December 10, 1824 – September 18, 1905
George MacDonald was a popular Victorian author, now best known for his children's stories, such as and , and his fantasies for adults, and . One of only a few writers of his time to write symbolic fiction, his romantic vision of spiritual realities has greatly influenced such writers as W.H. Auden, G.K. Chesterton and C.S. Lewis.
A native of Scotland, MacDonald attended the University of Aberdeen, but although receiving a master's degree in chemistry and physics in 1845, was uncertain about what to do with his life. Desiring to bring others to the Christian faith, and having a gift of preaching, he attended Highbury College, London, graduating in 1850 with a divinity degree. The following year he assumed the pastorate of a Congregationalist Church in Arundel, near the southern coast of England, and also married Louisa Powell, with whom he would eventually have eleven children. Within two years his congregation asked him to leave for theological reasons, particularly his insistence on the duty of obedience to the principles of Christian living. In poor health, struggling to support his growing family, and searching for a means to communicate his beliefs, MacDonald turned to writing. In 1858 his long poem "Within and Without" was published and well received, helping to establish MacDonald's reputation. Three years later was published to literary acclaim but little public enthusiasm. MacDonald took up lecturing to support his family and about 1860 became Professor of English Literature at Bedford College, London, a post he held for seven years. In 1863 his novel, , was published and proved very popular. For the next forty years MacDonald lectured and wrote realistic novels, fantasy, children's stories, and poetry, enjoying popular and financial success. MacDonald produced some of his best works during the last 15 years of his life, including and . MacDonald died in 1905 at the age of 80.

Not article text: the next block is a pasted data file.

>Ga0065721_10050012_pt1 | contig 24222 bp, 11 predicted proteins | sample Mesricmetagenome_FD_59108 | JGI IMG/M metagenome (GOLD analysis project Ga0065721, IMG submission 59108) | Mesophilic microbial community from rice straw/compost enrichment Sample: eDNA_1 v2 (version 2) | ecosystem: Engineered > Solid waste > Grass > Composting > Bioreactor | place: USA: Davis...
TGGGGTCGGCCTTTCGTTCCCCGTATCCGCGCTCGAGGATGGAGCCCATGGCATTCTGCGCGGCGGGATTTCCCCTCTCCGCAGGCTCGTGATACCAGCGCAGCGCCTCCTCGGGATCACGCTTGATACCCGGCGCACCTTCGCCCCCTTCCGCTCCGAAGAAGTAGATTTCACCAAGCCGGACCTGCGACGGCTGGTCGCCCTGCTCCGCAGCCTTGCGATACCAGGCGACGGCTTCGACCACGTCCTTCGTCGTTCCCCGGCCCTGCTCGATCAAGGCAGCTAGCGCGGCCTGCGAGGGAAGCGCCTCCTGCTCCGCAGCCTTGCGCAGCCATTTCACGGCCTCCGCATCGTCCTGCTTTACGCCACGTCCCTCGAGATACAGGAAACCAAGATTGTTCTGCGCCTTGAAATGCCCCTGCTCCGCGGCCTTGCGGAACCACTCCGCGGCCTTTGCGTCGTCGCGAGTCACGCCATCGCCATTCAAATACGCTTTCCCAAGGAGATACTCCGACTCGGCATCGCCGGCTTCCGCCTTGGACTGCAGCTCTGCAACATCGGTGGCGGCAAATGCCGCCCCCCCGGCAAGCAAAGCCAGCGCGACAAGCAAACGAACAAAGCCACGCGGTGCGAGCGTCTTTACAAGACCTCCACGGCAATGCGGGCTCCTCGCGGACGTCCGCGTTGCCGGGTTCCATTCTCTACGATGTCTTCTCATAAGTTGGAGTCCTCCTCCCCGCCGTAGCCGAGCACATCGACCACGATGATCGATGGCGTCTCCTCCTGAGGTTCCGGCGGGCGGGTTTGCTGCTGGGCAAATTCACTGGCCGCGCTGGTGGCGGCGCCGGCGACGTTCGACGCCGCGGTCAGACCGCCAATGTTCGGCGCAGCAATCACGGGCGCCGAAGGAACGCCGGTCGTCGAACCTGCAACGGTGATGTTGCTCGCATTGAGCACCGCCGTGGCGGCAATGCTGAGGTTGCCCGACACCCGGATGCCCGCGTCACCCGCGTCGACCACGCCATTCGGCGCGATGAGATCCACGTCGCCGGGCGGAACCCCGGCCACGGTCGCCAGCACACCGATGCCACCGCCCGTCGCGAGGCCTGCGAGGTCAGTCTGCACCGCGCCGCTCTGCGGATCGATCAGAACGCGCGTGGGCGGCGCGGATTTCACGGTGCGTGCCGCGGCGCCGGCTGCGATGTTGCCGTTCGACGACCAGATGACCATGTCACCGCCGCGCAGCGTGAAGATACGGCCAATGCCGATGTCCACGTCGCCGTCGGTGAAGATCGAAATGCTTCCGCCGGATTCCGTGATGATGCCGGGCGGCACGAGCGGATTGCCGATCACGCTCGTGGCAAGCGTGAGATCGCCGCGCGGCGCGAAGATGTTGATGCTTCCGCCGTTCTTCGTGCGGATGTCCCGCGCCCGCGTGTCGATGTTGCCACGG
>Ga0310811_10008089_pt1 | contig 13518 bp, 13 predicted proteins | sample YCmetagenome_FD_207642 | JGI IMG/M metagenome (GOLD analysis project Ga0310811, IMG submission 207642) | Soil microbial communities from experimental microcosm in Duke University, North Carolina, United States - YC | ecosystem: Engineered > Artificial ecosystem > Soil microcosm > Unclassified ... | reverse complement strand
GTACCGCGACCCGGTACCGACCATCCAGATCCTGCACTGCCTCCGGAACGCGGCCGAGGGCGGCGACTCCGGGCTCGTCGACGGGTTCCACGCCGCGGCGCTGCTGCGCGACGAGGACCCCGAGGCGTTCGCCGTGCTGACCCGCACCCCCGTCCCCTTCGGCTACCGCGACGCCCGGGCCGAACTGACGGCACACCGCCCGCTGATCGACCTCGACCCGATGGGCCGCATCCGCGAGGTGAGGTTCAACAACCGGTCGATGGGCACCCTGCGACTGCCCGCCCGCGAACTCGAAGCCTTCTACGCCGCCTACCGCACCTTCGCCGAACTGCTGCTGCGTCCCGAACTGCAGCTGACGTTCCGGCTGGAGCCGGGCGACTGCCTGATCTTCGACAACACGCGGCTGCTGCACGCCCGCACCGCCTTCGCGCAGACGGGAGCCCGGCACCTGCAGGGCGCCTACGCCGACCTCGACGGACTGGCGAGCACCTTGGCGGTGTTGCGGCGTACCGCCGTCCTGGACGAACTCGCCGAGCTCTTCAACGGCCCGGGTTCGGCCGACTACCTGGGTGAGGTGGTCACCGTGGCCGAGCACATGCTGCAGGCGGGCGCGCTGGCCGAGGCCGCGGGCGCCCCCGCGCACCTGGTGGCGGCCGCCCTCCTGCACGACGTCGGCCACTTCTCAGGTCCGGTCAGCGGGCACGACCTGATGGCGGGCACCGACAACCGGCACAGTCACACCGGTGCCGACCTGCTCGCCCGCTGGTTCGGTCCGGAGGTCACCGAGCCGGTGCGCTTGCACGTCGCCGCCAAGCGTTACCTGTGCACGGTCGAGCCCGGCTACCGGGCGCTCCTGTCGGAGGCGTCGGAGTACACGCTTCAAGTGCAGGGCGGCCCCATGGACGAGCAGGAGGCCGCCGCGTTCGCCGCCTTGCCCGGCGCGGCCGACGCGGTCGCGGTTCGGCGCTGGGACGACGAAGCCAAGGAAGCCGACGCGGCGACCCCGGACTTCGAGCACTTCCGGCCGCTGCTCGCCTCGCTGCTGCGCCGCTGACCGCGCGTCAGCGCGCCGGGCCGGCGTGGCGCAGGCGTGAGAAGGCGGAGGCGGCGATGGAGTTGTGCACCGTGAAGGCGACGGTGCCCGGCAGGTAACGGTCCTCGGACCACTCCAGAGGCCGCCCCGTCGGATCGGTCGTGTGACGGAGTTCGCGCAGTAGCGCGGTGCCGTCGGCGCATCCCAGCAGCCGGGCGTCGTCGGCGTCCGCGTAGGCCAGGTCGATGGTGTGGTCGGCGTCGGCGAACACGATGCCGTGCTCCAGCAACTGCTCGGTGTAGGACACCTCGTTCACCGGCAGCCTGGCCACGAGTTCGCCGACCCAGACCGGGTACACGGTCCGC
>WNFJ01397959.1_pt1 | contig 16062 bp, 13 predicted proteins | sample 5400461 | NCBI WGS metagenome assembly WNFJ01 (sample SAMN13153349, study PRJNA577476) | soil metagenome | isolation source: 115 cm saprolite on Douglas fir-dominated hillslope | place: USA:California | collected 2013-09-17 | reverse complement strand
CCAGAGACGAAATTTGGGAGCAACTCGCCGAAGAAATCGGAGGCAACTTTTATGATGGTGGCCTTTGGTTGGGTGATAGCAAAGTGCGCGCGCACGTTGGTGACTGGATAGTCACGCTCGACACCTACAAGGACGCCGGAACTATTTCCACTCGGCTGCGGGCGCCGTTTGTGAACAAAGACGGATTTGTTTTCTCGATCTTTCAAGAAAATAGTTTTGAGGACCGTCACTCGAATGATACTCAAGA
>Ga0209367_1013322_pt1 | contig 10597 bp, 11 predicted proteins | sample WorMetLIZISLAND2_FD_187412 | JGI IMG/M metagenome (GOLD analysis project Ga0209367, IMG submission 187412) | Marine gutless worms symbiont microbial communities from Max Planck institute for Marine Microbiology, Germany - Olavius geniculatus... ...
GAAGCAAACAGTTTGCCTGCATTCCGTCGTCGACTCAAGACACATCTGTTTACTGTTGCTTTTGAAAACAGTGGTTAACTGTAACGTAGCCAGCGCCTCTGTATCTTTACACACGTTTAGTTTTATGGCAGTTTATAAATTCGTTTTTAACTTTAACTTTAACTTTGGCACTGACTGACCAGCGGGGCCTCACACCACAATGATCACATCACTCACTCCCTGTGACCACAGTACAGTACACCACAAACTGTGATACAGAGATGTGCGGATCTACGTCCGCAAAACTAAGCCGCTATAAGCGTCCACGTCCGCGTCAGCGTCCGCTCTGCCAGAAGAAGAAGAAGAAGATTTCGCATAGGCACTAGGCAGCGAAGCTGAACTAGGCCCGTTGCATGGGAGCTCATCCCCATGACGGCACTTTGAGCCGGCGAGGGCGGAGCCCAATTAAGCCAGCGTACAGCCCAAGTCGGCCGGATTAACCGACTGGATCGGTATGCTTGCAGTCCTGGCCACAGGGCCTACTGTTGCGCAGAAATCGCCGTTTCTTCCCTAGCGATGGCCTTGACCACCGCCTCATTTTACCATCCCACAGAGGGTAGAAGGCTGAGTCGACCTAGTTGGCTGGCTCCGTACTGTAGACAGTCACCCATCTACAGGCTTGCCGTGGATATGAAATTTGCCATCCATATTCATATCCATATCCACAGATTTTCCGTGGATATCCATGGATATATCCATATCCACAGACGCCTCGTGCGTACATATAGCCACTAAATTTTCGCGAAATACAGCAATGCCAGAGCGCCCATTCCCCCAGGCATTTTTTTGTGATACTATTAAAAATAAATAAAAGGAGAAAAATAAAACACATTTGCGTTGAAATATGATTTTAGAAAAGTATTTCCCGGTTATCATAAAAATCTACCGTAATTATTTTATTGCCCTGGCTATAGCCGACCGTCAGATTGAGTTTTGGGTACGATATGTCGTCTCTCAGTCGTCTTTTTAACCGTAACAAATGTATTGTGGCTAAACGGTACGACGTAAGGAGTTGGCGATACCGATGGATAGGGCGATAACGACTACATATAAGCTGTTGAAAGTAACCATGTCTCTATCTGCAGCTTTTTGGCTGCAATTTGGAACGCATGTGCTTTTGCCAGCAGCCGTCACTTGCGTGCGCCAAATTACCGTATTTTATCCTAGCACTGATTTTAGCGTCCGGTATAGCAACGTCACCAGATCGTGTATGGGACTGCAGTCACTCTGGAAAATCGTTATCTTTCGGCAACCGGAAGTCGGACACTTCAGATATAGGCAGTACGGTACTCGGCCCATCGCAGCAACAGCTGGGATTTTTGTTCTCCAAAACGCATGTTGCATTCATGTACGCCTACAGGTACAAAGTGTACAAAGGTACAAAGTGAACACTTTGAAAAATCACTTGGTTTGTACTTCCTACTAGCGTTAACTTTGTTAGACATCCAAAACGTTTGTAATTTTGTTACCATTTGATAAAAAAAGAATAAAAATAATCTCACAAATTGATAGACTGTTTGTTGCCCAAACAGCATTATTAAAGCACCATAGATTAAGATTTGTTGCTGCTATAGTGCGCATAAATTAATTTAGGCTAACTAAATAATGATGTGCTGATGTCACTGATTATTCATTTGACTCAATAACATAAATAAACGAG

MacDonald took issue with the strict Calvinism of his upbringing and the emphasis on theological systems to the neglect of the Gospel of God's love. God the Father's love for humanity, as exemplified in Christ, was an overriding principle for MacDonald, and imagination and symbolism were his keys to knowing that love. A common theme of Macdonald's is a journey that springs from the main character's longing for or wanting to know more about some unknown, a search which brings one ever closer to God.
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